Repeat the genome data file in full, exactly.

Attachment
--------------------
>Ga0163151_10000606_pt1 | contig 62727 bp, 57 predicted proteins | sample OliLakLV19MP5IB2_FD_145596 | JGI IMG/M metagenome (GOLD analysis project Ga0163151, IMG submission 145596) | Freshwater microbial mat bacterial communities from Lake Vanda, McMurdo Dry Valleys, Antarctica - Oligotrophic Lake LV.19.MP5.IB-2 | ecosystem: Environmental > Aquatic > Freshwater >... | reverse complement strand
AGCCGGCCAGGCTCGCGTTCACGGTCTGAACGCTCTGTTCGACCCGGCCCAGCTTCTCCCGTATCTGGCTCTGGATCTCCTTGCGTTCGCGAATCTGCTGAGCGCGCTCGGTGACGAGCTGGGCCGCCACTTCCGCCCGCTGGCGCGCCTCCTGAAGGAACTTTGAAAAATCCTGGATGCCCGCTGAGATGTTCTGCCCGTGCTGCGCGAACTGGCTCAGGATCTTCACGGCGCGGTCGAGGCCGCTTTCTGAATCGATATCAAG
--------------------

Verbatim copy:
>Ga0163151_10000606_pt1 | contig 62727 bp, 57 predicted proteins | sample OliLakLV19MP5IB2_FD_145596 | JGI IMG/M metagenome (GOLD analysis project Ga0163151, IMG submission 145596) | Freshwater microbial mat bacterial communities from Lake Vanda, McMurdo Dry Valleys, Antarctica - Oligotrophic Lake LV.19.MP5.IB-2 | ecosystem: Environmental > Aquatic > Freshwater >... | reverse complement strand
AGCCGGCCAGGCTCGCGTTCACGGTCTGAACGCTCTGTTCGACCCGGCCCAGCTTCTCCCGTATCTGGCTCTGGATCTCCTTGCGTTCGCGAATCTGCTGAGCGCGCTCGGTGACGAGCTGGGCCGCCACTTCCGCCCGCTGGCGCGCCTCCTGAAGGAACTTTGAAAAATCCTGGATGCCCGCTGAGATGTTCTGCCCGTGCTGCGCGAACTGGCTCAGGATCTTCACGGCGCGGTCGAGGCCGCTTTCTGAATCGATATCAAG